Lace is a fabric made from thread or yarn in a weblike pattern that is either made by hand or machine. In the 15th Century is when lace began to be worn as a fashion adornment. It is much debated where lace historically originated from. Both Italy and Belgium lay claim to being the originators. Regardless of who first began using techniques to create lace, it appears that both Italy and Belgium began creating lace around the same time.
Historically lace was not always worn as it is today on christening gowns, wedding dresses and other formal attire. Lace, during the 15th Century, was only available to the clergy and nobility due to how costly it was to make. It was costly because of the laborious handcrafted nature of its production. The Catholic Church being the dominant religion had the ability to create, purchase, and own lace. Possibly this is why Italian lace is sometimes associated with Catholic baptism gowns. During this time period, lace was often preferred over other fashion choices (such as embroidery) because lace could be moved from one garment to another (moved to hem lines or shirt cuffs). Moving lace from garment to garment was a portable way to display wealth and nobility.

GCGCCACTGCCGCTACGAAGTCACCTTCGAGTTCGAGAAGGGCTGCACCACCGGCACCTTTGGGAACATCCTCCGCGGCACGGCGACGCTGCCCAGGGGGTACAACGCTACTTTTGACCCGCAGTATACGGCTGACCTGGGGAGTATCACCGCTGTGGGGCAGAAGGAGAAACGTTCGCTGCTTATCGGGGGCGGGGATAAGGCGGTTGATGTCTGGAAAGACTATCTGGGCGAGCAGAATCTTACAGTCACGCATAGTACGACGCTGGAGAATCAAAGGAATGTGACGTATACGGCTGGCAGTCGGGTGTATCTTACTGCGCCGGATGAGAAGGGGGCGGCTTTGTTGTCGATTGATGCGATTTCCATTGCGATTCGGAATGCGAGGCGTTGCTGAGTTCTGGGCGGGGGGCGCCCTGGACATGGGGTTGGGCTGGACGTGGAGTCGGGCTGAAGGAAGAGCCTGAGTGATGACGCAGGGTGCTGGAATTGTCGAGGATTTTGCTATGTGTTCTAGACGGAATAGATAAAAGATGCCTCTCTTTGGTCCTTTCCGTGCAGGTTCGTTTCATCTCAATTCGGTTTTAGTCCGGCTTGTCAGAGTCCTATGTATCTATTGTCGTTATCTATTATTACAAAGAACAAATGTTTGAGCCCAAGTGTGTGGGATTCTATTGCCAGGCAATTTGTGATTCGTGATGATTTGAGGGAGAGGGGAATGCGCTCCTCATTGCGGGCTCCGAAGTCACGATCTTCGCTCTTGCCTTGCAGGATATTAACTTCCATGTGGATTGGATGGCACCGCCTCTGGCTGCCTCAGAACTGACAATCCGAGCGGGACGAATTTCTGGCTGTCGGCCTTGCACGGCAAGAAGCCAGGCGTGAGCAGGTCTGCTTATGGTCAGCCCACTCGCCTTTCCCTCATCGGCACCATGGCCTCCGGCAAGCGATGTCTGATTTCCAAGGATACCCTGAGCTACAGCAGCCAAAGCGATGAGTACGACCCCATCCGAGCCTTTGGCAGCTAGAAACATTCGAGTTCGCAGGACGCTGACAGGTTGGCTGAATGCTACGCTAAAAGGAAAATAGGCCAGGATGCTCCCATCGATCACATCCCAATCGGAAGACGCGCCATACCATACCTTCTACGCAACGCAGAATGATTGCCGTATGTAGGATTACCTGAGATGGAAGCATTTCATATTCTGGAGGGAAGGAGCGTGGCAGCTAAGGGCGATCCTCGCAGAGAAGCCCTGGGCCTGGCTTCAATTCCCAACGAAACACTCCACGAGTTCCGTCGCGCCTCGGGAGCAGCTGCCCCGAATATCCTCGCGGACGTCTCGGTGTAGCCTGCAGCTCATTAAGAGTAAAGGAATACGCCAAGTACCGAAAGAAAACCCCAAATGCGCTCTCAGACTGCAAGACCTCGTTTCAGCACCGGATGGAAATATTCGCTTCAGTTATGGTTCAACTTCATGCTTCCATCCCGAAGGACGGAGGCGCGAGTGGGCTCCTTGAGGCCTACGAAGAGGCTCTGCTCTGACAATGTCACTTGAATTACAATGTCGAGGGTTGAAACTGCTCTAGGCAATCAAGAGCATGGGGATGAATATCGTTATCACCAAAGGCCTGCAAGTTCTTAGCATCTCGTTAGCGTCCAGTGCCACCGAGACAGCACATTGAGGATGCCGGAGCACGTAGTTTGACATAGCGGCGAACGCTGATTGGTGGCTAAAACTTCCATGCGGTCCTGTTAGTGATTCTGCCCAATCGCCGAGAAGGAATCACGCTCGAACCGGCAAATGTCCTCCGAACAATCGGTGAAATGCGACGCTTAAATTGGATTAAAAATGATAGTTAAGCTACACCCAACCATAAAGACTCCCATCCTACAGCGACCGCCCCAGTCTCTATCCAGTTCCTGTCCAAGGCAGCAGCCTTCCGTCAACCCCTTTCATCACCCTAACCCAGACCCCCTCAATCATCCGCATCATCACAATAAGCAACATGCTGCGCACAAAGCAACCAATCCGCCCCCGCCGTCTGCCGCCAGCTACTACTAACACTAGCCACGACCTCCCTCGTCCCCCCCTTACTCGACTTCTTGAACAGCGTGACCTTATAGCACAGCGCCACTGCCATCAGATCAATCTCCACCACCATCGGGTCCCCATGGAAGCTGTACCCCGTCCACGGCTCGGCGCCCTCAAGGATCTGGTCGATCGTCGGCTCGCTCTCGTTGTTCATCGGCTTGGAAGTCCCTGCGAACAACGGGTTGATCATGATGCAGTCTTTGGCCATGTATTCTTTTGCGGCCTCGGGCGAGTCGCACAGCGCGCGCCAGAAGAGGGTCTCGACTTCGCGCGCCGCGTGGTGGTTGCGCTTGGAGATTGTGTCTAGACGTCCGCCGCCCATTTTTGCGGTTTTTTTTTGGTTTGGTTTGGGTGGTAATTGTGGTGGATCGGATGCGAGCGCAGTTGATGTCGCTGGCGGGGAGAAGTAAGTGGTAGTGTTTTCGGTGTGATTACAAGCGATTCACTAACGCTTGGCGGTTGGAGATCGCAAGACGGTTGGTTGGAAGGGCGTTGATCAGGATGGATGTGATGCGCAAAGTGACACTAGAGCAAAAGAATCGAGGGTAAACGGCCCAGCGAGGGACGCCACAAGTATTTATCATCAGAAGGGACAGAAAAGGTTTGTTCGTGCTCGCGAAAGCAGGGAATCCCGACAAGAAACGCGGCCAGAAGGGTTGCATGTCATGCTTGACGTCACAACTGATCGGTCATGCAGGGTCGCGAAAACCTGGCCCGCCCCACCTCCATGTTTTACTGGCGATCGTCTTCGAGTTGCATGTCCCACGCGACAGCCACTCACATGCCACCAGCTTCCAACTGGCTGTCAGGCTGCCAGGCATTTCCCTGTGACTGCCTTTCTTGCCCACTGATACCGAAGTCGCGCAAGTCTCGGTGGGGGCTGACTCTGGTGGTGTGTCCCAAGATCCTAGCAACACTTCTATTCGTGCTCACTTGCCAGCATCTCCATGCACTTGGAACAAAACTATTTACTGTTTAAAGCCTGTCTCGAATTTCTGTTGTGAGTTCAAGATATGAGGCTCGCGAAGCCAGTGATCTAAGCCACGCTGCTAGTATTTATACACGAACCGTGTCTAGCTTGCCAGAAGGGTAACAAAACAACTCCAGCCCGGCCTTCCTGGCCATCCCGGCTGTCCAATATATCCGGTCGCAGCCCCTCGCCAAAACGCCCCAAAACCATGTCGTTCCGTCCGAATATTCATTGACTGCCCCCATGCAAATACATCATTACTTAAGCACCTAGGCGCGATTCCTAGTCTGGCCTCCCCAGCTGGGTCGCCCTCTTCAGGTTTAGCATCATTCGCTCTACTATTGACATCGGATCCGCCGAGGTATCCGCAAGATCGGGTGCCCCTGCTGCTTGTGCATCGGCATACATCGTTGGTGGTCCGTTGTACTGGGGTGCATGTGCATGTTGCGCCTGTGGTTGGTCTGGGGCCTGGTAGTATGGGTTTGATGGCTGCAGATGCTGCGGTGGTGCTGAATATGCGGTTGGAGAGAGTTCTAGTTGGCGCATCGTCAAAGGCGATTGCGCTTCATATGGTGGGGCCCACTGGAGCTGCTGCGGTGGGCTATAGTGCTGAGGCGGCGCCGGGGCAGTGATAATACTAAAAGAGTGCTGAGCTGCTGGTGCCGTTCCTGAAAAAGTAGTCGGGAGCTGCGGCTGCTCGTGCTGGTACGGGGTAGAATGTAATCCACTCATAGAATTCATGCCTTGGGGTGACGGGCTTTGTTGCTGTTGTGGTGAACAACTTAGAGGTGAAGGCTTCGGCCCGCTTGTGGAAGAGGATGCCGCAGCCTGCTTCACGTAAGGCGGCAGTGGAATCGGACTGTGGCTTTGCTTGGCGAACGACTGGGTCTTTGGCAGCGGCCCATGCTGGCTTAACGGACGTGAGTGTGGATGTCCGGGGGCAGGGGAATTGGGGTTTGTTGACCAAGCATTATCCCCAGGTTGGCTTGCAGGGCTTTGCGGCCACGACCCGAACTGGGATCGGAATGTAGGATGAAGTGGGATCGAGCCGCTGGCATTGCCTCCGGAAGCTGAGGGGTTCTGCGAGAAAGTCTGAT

In modern times lace is associated with feminine fashion, but it was equally wanted and chosen to be worn by men between the 15th and 18th Centuries. In fact, lace was in such high demand because it designated who was wealthy and of noble heritage. The status that lace showed caused some people to squander fortunes just to acquire more lace which showed even more status.
In the 19th Century lace was being produce with machines. This made lace less costly to purchase and as a result less of a status symbol. However, the middle class were quite happy to have access to this lace and as a result formal ceremonial attire, such as wedding dresses and christening gowns began to have lace included in their designs.
Lace Christening Gowns:
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